Originally I started designing custom Call of Cthulhu character sheets for a specific PDF scenario I was designing (still in the works). That adventure called for 1890s Investigators who were more of the artistic and bohemian bent than the pipe-puffing detective bent. I figured the normal Chaosium sheet wouldn’t really do justice to those kinds of Gaslight-era characters, so I made a new one.
After sharing that design online, and receiving some positive feedback, I decided to do further custom Cthulhu sheets. These designs are probably the things that have garnered the most attention, of all the things I have published on Cthulhu Reborn, and have been responsible for my inclusion in a number of professional publications (notably, Miskatonic River Press’ Lux in Tenebras, and several upcoming books).
Art Nouveau (Gaslight) Character Sheet
This is my take on the 1890s character sheet, influenced strongly by the Art Nouveau movement. This sheet is included in the new (3rd) edition of Chaosium’s “Gaslight” setting.
Art Deco (1920s) Character Sheet
The 1920s is the “default” era for Call of Cthulhu, and still the most commonly played. This sheet design aims to capture an Art Deco feel.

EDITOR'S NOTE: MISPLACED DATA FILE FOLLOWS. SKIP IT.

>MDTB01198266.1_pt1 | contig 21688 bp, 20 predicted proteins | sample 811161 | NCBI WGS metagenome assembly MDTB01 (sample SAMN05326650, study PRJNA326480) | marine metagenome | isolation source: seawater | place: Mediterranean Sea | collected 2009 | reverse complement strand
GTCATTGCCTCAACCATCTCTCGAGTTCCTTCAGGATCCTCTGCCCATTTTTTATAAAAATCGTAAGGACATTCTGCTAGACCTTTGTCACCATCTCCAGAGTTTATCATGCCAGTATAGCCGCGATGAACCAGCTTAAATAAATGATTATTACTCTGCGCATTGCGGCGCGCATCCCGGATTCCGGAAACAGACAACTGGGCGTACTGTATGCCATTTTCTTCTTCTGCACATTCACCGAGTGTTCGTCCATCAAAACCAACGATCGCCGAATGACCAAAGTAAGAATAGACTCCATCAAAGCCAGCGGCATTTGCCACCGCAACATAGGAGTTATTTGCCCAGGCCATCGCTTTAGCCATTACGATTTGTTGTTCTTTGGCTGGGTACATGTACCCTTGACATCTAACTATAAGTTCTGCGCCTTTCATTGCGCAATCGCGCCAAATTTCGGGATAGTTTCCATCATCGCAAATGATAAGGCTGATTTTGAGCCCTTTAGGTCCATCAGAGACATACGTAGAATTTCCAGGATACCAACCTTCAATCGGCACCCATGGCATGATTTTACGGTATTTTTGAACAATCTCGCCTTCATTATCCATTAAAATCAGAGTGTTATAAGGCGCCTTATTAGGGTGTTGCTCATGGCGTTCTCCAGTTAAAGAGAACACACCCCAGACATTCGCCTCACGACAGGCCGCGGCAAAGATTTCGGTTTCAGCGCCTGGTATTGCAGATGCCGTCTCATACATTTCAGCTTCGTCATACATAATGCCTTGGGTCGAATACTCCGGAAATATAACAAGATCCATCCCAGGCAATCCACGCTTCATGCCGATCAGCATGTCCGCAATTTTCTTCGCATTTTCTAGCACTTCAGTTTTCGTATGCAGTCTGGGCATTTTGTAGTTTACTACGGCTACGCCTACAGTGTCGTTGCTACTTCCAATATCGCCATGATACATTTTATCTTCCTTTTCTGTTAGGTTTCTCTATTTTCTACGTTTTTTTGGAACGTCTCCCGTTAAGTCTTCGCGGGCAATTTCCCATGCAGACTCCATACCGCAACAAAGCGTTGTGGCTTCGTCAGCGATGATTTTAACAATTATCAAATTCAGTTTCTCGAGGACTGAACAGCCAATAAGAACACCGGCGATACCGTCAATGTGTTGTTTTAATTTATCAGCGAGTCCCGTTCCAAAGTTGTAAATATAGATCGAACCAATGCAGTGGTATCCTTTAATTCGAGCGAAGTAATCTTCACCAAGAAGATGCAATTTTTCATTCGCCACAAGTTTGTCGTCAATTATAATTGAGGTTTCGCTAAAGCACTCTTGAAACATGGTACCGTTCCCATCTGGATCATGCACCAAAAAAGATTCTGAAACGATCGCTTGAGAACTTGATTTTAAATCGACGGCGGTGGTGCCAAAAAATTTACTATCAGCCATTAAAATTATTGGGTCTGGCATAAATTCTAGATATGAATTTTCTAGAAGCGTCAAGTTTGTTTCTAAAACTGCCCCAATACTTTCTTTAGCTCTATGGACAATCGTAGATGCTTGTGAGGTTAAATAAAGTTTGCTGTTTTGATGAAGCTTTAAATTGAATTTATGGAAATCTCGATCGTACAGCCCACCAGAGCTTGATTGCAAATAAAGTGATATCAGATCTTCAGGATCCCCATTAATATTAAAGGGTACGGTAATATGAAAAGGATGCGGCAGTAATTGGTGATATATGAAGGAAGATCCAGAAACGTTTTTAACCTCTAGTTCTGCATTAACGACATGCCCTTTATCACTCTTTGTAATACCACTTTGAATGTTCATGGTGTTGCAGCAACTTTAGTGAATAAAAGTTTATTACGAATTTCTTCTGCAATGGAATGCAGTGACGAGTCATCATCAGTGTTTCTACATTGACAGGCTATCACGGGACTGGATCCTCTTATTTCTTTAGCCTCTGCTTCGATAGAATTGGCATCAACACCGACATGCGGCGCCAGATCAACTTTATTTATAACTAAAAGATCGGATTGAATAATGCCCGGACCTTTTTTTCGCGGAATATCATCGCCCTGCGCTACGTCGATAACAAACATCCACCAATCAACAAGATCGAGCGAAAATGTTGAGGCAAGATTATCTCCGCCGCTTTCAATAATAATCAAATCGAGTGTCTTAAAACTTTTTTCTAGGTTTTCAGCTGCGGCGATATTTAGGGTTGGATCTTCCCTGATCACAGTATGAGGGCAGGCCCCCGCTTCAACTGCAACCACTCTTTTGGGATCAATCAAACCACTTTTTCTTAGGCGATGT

Atomic Age (1950s) Character Sheet
I read online that Chaosium has plans to publish a book of Call of Cthulhu scenarios (and source material) set in the 1950s — the so-called Atomic Age. I thought it would be interesting to see what I could do by way of a 1950s character sheet layout … evidently someone at Chaosium spotted it: now it looks like (a variant of this) will be the “official” Atomic Age character sheet published in the book.
Miskatonic River Press Cthulhu Invictus Character Sheet
Based on the designs I had published online, I was invited by Miskatonic River Press (fantastic guys, BTW) to design a character sheet for an upcoming Cthulhu Invictus publication they had planned. This turned into the PDF-only book “Lux in Tenebras”.
Somewhere during the design process, I had a crazy idea that it would be cool if the Character Sheet used Roman Numerals exclusively. Now, most people these days don’t find these too easy to read, but I guess it gives a kind of Roman flavour … and it’s wonderful punishment for a Keeper to inflict on his/her players. Here’s a snippet of what the Roman Numeral version of the sheet looks like.
Art Nouveau Sheet for Trail of Cthulhu
I was commissioned by someone who runs a very unusual game of Trail of Cthulhu set in 1890s Paris, to design a custom version of the Trail sheet in an Art Nouveau style. This sheet borrows slightly from the CoC Gaslight sheet, but tries to capture a more hand-drawn poster look.